Here is the appendix to SJX’s comprehensive report on SEIKO Shizukuishi Watch Studio – Trivia Version.
See SJX's report here: home.watchprosite.com /
The season has changed. This part of Japan tends to have relatively lots of snow. But this year is heavier than average, I hear.
The plate that signifies the area of "Shizukuishi Watch Studio".
Now, let me dig some trivia about this SEIKO Factory.
I. Geography and History
(1) Where is Shizukuishi, Iwate?
Iwate is one of 47 prefectures (like the States in the US) of Japan and located in the northern part (Tohoku or Northeastern Region) of Honshu island which is the biggest one of Japan. Morioka City is the capital of Iwate, and Shizukuishi is one area around Morioka. The legal name of this big factory is Morioka SEIKO Instruments Inc. (“MSI”) and “Shizukuishi Watch Studio” is the name of a division within MSI.
(2) SEIKO history and Morioka Factory
SEIKO was established in 1881 – as "K. Hattori", from the founder’s name. This year, 2011, celebrates its 130th Anniversary (there will be some Anniversary models, I am sure). Then, "SEIKO-sha" was established in 1892 as a CLOCK manufacturing factory for "K. Hattori", and later in 1932 "Dai-Ni (The Second) SEIKO-sha" was established as a watch factory. (by the way, "SEIKO" means "Precision Manufacturing" to begin with... "sha" means "company"...)
...then it came out with GRAND SEIKO in 1960 while SEIKO had already commercialized its first quartz CLOCKS for broadcasting use since 1959.
In 1964, SEIKO introduced the world's first portable quartz chronometer, and SEIKO served as official timer of the 18th Olympic games in Tokyo and provided 1,278 stopwatches.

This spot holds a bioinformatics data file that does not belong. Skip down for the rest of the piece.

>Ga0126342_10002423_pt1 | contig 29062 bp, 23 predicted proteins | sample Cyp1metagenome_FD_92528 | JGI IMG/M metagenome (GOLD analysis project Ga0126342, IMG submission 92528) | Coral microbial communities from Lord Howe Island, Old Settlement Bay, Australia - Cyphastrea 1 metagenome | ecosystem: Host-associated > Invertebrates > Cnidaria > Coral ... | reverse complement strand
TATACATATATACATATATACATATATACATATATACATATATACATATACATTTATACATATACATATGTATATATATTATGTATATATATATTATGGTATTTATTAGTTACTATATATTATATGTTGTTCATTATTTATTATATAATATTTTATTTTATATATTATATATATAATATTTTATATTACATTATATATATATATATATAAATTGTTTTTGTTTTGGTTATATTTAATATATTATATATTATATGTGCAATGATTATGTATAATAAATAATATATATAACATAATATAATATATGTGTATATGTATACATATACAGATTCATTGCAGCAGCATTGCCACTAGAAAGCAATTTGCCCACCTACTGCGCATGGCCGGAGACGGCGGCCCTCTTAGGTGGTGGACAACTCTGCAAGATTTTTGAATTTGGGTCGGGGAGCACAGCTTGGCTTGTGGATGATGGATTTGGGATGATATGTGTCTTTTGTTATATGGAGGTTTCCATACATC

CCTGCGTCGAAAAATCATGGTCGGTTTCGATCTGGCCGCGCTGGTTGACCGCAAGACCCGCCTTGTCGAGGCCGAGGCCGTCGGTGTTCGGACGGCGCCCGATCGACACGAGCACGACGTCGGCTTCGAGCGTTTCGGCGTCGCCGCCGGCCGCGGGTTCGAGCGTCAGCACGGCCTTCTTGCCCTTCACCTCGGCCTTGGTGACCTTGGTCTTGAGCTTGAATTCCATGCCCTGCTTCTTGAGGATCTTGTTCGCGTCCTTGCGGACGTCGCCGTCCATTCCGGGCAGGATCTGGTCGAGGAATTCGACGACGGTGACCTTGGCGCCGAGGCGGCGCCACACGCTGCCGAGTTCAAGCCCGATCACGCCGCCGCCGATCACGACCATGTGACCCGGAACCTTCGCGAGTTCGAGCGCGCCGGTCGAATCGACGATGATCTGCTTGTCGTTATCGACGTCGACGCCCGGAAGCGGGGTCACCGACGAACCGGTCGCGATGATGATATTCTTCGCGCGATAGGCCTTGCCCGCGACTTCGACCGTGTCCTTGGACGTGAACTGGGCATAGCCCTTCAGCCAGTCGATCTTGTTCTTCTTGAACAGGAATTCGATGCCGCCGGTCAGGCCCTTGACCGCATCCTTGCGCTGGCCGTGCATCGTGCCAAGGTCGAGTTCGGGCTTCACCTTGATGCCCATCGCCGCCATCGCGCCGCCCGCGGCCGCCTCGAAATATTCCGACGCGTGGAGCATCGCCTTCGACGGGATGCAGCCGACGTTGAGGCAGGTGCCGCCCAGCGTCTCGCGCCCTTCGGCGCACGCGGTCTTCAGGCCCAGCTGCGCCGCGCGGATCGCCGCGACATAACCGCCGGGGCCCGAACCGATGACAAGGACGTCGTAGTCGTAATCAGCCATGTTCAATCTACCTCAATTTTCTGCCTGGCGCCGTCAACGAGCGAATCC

In 1968, SEIKO achieved the highest ever score in the Geneva competition and was awareded the "best mechanical wrist chronometer".
And then, in 1969, SEIKO introduced the world's first quartz watch, "SEIKO Quartz Astron".
MSI was created in such timing to accommodate the need for massive quartz movement manufacturing in 1970. The location was picked for its environmental advantage – weather, clean water and air. Unfortunately, in early 70s, Grand SEIKO line disappeared.....
In early 90s, SEIKO started restoring its prestigious mechanical watch production in Chiba prefecture (next to Tokyo), and then all the equipment and skill/ talent were transferred to MSI in around 2000, and Shizukuishi Watch Studio was created in 2004. Between its inception in 1970 and 2000, MSI was making mostly quartz movements. MSI still makes 100,000,000 (100 million) quartz movements (for SEIKO group brands as well as for the third party brands) while 10,000 (10 thousand) mechanical movements are hand-assembled per annum. Quartz manufacturing is almost completely automated and I did not have chance or time to see the facility.
II. Philosophy and Approach
Furthermore, thanks to MEMS, for 10-beat caliber, this parts is made with harder material, made much lighter (notice lots of “holes”) and has “pockets” to store extra lubricants so that the higher speed would not result in more frequent servicing.
This approach goes for any parts of the Prestige models from caliber base to escape wheel, balance wheel to spring.